Updated: Jul 8, 2021
From 24 July 2021, the minimum employee sick leave entitlement will increase from five days to 10 days each year.
What is changing?
An employee will become entitled to 10 days paid sick leave after six months’ continuous employment and a further 10 days’ paid sick leave for each subsequent completed 12 months’ continuous service.
How does this impact existing employees?
For existing employees, the entitlement arises when they next become entitled to sick leave for a 12-month period. An employee may carry over up to 10 days’ sick leave and the current maximum days’ sick leave which can be accrued from year to year remains at 20 days. You can still offer enhanced paid sick leave over and above the statutory minimum, including allowing an employee to carry over an enhanced amount, on a discretionary basis, or as an additional contractual benefit.
What do I need to do, and by when?
You have until 24 July 2021 to make any necessary changes. We have outlined a few steps you can consider for a smooth transition:
● Communicate | get in touch with your employees to let them know about this change.
● Payroll | check that your payroll systems (or provider) are updated to account for the increased entitlement.
● Policies | review any policies which refer to the statutory minimum sick leave entitlement or your current enhanced entitlement and amend accordingly.
● Employment Agreements | depending on your Individual Employment Agreements (IEA), you may need to update your IEA clause for both new hires, and for existing employees. Below is a simple Q&A to help with what action you may need to take in relation to IEA’s.
IEA Question & Answer
1. Question: Our IEA’s are aligned to the minimum statutory requirement, what does this change mean for us?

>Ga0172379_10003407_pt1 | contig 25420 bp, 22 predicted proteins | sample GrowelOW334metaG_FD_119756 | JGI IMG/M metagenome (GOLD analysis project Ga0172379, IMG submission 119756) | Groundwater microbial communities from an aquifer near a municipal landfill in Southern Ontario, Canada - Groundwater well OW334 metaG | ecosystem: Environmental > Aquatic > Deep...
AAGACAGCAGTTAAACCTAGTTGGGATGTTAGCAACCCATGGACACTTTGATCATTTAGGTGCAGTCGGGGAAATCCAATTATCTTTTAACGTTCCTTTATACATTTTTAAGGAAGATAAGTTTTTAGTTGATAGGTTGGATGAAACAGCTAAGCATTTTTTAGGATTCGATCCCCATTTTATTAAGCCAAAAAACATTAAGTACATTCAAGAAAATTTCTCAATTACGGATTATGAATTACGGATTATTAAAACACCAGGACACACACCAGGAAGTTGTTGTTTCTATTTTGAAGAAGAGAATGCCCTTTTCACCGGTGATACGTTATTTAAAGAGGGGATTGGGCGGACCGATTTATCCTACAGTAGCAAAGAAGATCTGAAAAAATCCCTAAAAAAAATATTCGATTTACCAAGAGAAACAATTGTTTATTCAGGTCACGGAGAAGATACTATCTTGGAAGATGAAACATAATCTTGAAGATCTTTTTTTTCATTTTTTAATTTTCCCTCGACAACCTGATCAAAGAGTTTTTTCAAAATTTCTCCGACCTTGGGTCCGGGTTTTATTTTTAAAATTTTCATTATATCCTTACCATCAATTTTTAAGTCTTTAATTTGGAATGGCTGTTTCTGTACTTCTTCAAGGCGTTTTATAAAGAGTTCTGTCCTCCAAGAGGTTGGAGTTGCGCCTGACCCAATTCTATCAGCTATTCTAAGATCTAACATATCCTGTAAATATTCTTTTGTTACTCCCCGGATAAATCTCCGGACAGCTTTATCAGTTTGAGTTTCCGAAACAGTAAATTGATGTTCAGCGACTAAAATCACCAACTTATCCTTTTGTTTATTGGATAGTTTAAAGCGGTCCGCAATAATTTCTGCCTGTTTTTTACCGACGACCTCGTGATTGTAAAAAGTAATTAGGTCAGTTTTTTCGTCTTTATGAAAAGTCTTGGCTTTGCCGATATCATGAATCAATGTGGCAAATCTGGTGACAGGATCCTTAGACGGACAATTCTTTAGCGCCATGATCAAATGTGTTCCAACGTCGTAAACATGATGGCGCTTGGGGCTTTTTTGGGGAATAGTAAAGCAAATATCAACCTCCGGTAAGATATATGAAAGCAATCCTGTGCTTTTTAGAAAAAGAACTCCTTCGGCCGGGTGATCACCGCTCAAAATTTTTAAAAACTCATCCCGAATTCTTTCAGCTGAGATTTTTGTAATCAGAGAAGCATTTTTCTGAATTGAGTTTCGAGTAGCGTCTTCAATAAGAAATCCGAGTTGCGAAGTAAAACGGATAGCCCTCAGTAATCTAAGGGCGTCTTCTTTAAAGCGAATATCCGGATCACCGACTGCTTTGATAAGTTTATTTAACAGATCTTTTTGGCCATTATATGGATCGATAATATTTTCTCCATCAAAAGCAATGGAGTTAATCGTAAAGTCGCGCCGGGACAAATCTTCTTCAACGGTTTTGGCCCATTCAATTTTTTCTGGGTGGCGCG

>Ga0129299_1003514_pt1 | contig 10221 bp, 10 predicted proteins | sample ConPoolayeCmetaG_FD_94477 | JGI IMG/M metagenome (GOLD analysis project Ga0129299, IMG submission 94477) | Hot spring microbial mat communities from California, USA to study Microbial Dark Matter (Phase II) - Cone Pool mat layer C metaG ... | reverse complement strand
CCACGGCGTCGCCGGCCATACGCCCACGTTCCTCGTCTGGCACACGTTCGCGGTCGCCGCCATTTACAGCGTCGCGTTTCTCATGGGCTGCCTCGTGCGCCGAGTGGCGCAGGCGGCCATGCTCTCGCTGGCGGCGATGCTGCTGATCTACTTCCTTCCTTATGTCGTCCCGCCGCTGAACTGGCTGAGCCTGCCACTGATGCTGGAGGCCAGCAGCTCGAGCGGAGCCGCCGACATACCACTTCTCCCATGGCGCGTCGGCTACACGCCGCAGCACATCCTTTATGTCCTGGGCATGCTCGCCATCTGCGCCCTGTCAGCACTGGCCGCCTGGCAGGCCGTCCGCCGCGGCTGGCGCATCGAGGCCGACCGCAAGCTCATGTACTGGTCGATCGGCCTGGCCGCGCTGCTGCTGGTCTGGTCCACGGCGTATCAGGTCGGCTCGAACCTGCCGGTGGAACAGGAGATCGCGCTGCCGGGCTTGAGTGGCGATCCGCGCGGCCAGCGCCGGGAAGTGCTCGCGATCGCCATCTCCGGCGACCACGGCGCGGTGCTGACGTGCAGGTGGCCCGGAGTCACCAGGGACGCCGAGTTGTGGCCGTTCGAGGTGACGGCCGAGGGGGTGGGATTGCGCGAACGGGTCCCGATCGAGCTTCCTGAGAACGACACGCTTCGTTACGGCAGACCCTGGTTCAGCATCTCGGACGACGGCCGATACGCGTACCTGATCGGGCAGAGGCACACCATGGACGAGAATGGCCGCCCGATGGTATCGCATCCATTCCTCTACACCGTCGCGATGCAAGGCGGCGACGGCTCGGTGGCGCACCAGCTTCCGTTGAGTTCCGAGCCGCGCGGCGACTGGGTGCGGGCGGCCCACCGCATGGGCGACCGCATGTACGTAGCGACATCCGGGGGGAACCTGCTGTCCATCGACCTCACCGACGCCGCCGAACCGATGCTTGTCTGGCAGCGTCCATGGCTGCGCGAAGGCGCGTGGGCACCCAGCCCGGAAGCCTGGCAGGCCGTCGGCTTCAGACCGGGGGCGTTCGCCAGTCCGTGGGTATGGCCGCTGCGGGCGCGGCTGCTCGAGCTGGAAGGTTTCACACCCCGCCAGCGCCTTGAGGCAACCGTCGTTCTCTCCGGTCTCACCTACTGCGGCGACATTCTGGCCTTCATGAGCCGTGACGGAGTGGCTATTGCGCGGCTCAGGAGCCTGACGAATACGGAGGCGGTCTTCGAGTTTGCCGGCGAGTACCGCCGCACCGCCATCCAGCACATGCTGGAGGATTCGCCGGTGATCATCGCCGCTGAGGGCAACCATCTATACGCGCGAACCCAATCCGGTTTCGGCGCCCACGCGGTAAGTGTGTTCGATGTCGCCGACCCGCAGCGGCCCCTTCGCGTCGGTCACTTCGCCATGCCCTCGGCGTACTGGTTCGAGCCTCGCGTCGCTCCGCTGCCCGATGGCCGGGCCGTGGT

Answer: In line with best practice, IEA’s in place which refers to the statutory minimum sick leave entitlement should be updated to reflect the increased entitlement. You will need to update all new IEA’s, and update current agreements through a ‘variation’ to the IEA. Of note, if you chose to not update your agreements, the increased entitlement of 10 days still applies as a matter of law.
2. Question: For our current employees who receive the statutory minimum requirement already, when does this change take effect?
Answer: For current employees, they will now receive 10 days on their next entitlement date. It is important to remember that employees will become eligible for the extra sick leave at different times over the next year, in line with their sick leave entitlement anniversary date.
Their next entitlement date is either:
a. the date they first became entitled to sick leave (after working with you for six months);
b. or 12 months after they were last entitled to sick leave.
3. Question: For any new hires, when does this change take effect?
Answer: For new hires, the impact of this change depends on when they were first employed.
Three scenarios are outlined below:
a. For all new hires employed from 24 July 2021 onwards, these employees will become entitled to 10 days’ paid sick leave after six months of continuous employment, unless you have a more beneficial provision that provides for sick leave to be taken upon commencement.
b. For all recent new hires hired before 24 July 2021, two different scenarios exist, illustrated through an example:
i. Employee 1 started with you on 17 Jan 2021. They become entitled to sick leave six months later, on 17 July 2021. Because the sick leave changes don’t come into force until 24 July 2021, this employee is only entitled to receive 5 days of sick leave. On their next sick leave entitlement anniversary date, 17 July 2022, they will receive 10 days of sick leave instead of five.
i. Employee 2 started with you on 10 March 2021. Their sick leave entitlement anniversary is 10 September 2021. As this is after the sick leave changes come into effect, on 10 September 2021 they will receive 10 days sick leave.
4. Question: Our IEA’s offer a more beneficial amount of sick leave. What do we need to do?
Answer: Many employers already offer 10 days’ sick leave, as an enhanced contractual benefit. If you do, you may want to consider whether you continue to offer enhanced sick leave entitlements over and above the statutory minimum, but there is no obligation to do so. So long as all parts of your offering are enhanced, you may not need to do anything to your current IEA. However, it’s important that you review your offering and how it is worded as you may need to make changes on that basis.
It is recommended that you take a look at your current IEA's, policies, and the potential need to add a ‘variation’ to your IEA to address the changes.
If you have any questions on the above or would like help updating your Individual Employment Agreements (IEA), a variation to your IEA, or with any communications with your employees, please get in touch with Karen.